The RSDLP, the predecessor to the Communist Party of the Soviet Union, was formed in 1898. The goal of the RSDLP was to carry out a Marxist proletarian revolution against the Russian Empire. As part of their revolutionary activity, the RSDLP and other revolutionary groups (such as anarchists and Socialist Revolutionaries) practised a range of militant operations, including “expropriations”, a euphemism for armed robberies of government or private funds to support revolutionary activities.
Mysterious Marshall Milton Miller
“Miller is becoming increasingly recognised as one of the key figures in early Chinese photography, even though almost nothing is known about him or his career. Although little of his landscape work has yet been identified. the genre portraits he took are celebrated for their often jarring intensity and also for the apparent empathy he felt for his Chinese sitters …” (Encyclopedia of 19th Century Photography)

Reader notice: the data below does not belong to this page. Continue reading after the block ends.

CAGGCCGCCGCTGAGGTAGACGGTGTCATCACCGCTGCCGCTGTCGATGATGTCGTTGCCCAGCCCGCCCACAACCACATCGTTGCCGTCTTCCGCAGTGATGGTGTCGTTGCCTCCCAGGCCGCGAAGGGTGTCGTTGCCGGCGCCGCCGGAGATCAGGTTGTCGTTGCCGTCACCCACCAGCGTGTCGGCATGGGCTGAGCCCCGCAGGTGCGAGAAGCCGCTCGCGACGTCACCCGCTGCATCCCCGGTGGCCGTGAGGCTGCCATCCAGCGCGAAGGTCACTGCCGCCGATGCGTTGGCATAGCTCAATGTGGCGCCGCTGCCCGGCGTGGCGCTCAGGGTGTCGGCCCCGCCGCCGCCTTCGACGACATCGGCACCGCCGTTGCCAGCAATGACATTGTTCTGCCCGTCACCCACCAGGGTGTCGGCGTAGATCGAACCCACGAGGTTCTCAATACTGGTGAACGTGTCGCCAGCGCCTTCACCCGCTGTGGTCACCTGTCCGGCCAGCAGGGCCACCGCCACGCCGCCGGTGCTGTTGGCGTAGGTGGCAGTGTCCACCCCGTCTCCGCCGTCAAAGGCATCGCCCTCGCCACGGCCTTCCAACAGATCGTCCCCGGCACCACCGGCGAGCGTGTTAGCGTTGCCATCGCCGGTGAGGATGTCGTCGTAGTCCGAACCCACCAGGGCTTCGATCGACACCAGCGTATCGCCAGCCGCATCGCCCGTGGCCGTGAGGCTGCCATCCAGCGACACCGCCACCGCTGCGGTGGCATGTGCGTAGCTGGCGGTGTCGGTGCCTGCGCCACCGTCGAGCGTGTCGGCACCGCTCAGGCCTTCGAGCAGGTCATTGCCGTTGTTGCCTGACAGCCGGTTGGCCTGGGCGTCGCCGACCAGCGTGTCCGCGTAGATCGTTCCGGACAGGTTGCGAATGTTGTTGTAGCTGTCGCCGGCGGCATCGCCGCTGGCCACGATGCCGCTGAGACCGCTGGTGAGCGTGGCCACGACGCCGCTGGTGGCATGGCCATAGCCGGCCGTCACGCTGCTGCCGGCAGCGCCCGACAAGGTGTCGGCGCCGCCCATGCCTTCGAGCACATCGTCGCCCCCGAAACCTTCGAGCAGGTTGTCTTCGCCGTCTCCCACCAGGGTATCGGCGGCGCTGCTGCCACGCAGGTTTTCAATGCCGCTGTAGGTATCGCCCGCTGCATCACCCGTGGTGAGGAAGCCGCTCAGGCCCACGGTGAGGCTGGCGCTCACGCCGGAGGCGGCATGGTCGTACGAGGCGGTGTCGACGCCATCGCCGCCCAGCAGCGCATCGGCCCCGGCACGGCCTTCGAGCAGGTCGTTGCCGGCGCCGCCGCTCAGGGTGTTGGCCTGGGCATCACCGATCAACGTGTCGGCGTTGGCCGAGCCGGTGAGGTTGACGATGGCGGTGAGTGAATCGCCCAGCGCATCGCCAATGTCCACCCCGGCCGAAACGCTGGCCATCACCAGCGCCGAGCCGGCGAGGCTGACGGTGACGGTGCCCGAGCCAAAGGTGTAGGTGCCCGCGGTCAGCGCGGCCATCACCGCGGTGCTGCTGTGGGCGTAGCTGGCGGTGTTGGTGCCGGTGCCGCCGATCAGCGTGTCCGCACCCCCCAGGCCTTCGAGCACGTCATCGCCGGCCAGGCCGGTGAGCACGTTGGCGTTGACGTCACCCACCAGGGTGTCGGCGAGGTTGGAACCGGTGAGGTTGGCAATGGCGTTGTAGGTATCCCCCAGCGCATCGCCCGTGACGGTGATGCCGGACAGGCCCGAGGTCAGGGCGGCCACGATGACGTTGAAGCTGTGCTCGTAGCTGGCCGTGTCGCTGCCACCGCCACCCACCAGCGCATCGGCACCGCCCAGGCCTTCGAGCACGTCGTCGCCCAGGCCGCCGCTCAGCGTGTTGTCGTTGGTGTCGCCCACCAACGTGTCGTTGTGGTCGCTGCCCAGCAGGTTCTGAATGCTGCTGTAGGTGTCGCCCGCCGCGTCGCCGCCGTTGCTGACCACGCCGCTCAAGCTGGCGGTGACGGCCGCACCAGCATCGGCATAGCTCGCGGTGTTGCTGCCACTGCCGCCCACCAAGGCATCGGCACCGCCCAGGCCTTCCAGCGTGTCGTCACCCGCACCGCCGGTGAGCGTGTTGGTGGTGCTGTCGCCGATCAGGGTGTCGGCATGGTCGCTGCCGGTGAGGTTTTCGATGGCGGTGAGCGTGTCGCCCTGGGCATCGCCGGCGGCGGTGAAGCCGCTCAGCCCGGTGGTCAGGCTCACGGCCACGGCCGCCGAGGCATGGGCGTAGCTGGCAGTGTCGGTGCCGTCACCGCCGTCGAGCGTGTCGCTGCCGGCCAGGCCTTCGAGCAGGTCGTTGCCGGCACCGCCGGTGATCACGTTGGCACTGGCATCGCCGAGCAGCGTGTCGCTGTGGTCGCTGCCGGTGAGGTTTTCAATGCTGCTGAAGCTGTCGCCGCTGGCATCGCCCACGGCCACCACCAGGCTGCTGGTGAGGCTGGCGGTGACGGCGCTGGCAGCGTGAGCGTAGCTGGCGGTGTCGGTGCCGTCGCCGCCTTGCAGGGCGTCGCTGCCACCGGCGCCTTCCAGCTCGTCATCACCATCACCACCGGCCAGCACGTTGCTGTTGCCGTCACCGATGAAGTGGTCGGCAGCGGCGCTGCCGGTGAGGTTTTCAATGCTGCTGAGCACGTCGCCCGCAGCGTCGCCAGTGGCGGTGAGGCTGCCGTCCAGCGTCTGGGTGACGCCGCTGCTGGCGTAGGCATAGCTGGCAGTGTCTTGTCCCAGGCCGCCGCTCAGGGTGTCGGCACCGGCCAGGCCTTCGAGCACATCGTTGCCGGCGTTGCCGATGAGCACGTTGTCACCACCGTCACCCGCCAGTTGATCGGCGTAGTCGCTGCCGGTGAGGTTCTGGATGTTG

“Thanks to Terry Bennett’s archival research, we now know that Milton Miller, also known as Marshall M. Miller, was born in Dummerston, Vermont, in 1830. After he died in 1899, an obituary in the Vermont Phoenix provided information about his life before and after his commercial adventure in China from 1860 to 1863. ” (Wu Hung, Zooming In: Histories of Photography in China)
PWT 25-2018 CHINESE HISTORY OF PHOTOGRAPHY. MILTON MILLER
Le Dilemme du prisonnier et le dilemme du gendarme